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Cameras are already embedded in a lot of devices, but what you could wrap them around things like a "skin?" That’s the premise of "flexible sheet cameras" developed by scientists at Columbia University. Rather than having just a single sensor, the devices use an array of lenses that change properties when the material is bent. The research could lead to credit card-sized, large-format cameras that you zoom by bending, or turn objects like cars or lamp posts into 360-degree VR cameras.
In order to create a wraparound camera, the team first considered attaching tiny lenses to single pixel-sized sensors, a tact that’s been tried before on curved surfaces. However, they realized that when bent, such an array would have gaps between sensors that would produce artifacts in the final image. Instead, they created flexible silicon sheets with embedded lenses that distort and change their focal lengths when bent. The resulting prototype has no blank spots, even with significant curvature, so it can capture images with no aliasing.
The team flexed the prototype sheet — with a 33×33 lens array — in a predictable way, allowing them to produce clean (though low resolution) images. However, if the amount of deformation isn’t known, the system produces random and irregular images. For instance, they created a simulated camera based on a larger, more flexible sheet that produces a hilariously distorted image (above) when when draped on an object.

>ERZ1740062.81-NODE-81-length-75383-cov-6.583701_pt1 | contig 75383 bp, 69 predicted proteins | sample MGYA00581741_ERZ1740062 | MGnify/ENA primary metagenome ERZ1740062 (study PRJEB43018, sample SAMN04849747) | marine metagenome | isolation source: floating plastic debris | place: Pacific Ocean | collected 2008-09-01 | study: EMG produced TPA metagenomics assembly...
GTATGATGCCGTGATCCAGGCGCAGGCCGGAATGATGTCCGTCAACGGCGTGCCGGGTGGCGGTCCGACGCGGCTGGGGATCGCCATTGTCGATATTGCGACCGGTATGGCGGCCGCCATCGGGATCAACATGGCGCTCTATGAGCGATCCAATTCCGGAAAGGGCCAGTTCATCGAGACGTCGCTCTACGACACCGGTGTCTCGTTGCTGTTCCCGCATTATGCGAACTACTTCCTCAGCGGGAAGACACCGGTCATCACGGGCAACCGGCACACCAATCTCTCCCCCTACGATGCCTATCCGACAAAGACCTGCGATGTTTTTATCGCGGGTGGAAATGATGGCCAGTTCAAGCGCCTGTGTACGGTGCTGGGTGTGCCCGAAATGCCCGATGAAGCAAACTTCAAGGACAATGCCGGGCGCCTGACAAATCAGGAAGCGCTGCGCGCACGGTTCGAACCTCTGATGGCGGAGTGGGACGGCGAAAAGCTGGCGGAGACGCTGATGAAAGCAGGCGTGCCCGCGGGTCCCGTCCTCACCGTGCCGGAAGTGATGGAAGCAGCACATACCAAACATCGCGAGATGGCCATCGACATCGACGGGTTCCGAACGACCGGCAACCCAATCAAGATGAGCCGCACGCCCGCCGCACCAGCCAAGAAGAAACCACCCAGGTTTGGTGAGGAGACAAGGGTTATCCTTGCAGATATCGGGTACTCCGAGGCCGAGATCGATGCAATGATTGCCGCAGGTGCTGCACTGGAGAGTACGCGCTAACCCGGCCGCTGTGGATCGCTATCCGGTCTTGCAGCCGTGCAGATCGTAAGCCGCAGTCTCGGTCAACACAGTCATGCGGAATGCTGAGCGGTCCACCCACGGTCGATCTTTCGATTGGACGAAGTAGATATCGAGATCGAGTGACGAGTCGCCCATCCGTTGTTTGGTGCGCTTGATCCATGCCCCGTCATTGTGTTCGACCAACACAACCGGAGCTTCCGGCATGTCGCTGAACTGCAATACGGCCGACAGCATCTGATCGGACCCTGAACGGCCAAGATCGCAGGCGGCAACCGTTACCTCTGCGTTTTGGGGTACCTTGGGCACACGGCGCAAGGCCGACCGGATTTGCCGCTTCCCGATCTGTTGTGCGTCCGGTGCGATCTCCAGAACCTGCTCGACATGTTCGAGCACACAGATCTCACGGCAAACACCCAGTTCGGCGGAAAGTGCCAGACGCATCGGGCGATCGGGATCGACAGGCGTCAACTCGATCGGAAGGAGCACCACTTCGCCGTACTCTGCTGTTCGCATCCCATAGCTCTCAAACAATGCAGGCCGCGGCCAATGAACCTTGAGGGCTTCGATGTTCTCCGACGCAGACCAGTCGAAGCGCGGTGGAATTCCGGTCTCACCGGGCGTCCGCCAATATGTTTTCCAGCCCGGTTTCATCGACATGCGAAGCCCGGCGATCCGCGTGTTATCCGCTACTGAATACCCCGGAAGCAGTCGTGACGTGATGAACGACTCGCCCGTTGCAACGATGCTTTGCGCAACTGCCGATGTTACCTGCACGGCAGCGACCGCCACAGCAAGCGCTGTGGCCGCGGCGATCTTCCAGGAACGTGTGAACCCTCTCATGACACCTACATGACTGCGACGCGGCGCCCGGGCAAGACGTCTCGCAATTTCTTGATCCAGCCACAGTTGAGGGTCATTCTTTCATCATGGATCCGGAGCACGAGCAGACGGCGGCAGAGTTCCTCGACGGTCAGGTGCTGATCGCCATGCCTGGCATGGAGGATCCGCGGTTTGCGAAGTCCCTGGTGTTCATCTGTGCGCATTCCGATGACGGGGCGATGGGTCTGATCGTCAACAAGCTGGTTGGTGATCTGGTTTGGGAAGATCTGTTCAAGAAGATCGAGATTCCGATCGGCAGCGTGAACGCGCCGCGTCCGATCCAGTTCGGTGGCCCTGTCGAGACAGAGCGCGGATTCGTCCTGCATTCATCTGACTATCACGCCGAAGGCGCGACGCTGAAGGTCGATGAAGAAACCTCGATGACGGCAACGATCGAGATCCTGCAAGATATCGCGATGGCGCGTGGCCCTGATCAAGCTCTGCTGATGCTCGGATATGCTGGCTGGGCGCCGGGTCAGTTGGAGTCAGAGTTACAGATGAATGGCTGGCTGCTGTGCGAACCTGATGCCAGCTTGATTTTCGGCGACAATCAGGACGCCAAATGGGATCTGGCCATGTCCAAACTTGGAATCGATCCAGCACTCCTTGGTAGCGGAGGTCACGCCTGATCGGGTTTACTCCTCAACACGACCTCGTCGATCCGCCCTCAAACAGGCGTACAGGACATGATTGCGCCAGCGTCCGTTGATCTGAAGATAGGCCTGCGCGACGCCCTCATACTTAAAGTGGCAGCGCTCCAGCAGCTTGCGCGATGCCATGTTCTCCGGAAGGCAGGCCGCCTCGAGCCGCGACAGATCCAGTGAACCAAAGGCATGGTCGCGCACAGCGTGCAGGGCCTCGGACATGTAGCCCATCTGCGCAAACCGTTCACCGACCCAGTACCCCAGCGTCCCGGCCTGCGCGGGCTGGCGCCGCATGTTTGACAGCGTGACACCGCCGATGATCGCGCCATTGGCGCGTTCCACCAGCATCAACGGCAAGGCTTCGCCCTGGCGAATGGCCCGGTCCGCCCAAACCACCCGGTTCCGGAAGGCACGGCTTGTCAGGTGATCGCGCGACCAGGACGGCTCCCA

However, the goal is to eventually measure the amount of deformation with built-in stress sensors, then calculate the sheet’s geometry to produce a clean image. While the current prototype is very low-res, it proves that the concept is viable, so the team plans to "develop a high resolution version of the lens array and couple it with a large format image sensor." Eventually, the sheet camera could result in sensitive large format cameras that produce very high dynamic range images. If you want to be more futuristic, the tech could even turn household objects and wearables into giant image sensors. Invisibility cloaks for all?
Via: Digital Trends
Source: Columbia University